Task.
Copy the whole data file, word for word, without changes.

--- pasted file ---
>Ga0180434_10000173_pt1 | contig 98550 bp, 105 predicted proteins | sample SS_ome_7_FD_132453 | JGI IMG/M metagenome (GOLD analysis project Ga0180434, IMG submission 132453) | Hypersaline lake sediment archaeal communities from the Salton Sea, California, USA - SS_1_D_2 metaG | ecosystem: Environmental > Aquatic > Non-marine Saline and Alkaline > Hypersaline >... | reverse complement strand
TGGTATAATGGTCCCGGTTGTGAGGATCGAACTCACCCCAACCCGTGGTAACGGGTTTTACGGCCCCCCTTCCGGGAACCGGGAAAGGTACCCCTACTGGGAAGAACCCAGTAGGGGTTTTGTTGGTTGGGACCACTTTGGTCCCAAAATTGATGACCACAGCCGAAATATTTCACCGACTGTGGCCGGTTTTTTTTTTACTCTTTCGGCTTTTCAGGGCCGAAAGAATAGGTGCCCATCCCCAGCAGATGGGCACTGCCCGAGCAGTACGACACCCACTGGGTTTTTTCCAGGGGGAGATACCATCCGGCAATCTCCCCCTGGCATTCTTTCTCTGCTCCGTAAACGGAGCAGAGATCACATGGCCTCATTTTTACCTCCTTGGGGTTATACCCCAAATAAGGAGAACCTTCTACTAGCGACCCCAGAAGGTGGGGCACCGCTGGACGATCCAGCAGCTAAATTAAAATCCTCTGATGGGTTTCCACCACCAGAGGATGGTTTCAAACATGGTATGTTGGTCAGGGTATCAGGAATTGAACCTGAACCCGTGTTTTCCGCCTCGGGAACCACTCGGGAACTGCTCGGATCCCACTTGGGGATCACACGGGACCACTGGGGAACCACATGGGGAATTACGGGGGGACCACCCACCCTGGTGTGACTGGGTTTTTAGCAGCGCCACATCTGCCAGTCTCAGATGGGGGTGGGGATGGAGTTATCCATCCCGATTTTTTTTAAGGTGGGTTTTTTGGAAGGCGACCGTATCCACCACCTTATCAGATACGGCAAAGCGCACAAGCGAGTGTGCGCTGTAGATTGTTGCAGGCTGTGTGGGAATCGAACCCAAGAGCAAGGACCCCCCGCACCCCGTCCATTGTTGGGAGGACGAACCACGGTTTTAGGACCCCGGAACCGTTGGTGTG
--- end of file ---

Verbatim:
>Ga0180434_10000173_pt1 | contig 98550 bp, 105 predicted proteins | sample SS_ome_7_FD_132453 | JGI IMG/M metagenome (GOLD analysis project Ga0180434, IMG submission 132453) | Hypersaline lake sediment archaeal communities from the Salton Sea, California, USA - SS_1_D_2 metaG | ecosystem: Environmental > Aquatic > Non-marine Saline and Alkaline > Hypersaline >... | reverse complement strand
TGGTATAATGGTCCCGGTTGTGAGGATCGAACTCACCCCAACCCGTGGTAACGGGTTTTACGGCCCCCCTTCCGGGAACCGGGAAAGGTACCCCTACTGGGAAGAACCCAGTAGGGGTTTTGTTGGTTGGGACCACTTTGGTCCCAAAATTGATGACCACAGCCGAAATATTTCACCGACTGTGGCCGGTTTTTTTTTTACTCTTTCGGCTTTTCAGGGCCGAAAGAATAGGTGCCCATCCCCAGCAGATGGGCACTGCCCGAGCAGTACGACACCCACTGGGTTTTTTCCAGGGGGAGATACCATCCGGCAATCTCCCCCTGGCATTCTTTCTCTGCTCCGTAAACGGAGCAGAGATCACATGGCCTCATTTTTACCTCCTTGGGGTTATACCCCAAATAAGGAGAACCTTCTACTAGCGACCCCAGAAGGTGGGGCACCGCTGGACGATCCAGCAGCTAAATTAAAATCCTCTGATGGGTTTCCACCACCAGAGGATGGTTTCAAACATGGTATGTTGGTCAGGGTATCAGGAATTGAACCTGAACCCGTGTTTTCCGCCTCGGGAACCACTCGGGAACTGCTCGGATCCCACTTGGGGATCACACGGGACCACTGGGGAACCACATGGGGAATTACGGGGGGACCACCCACCCTGGTGTGACTGGGTTTTTAGCAGCGCCACATCTGCCAGTCTCAGATGGGGGTGGGGATGGAGTTATCCATCCCGATTTTTTTTAAGGTGGGTTTTTTGGAAGGCGACCGTATCCACCACCTTATCAGATACGGCAAAGCGCACAAGCGAGTGTGCGCTGTAGATTGTTGCAGGCTGTGTGGGAATCGAACCCAAGAGCAAGGACCCCCCGCACCCCGTCCATTGTTGGGAGGACGAACCACGGTTTTAGGACCCCGGAACCGTTGGTGTG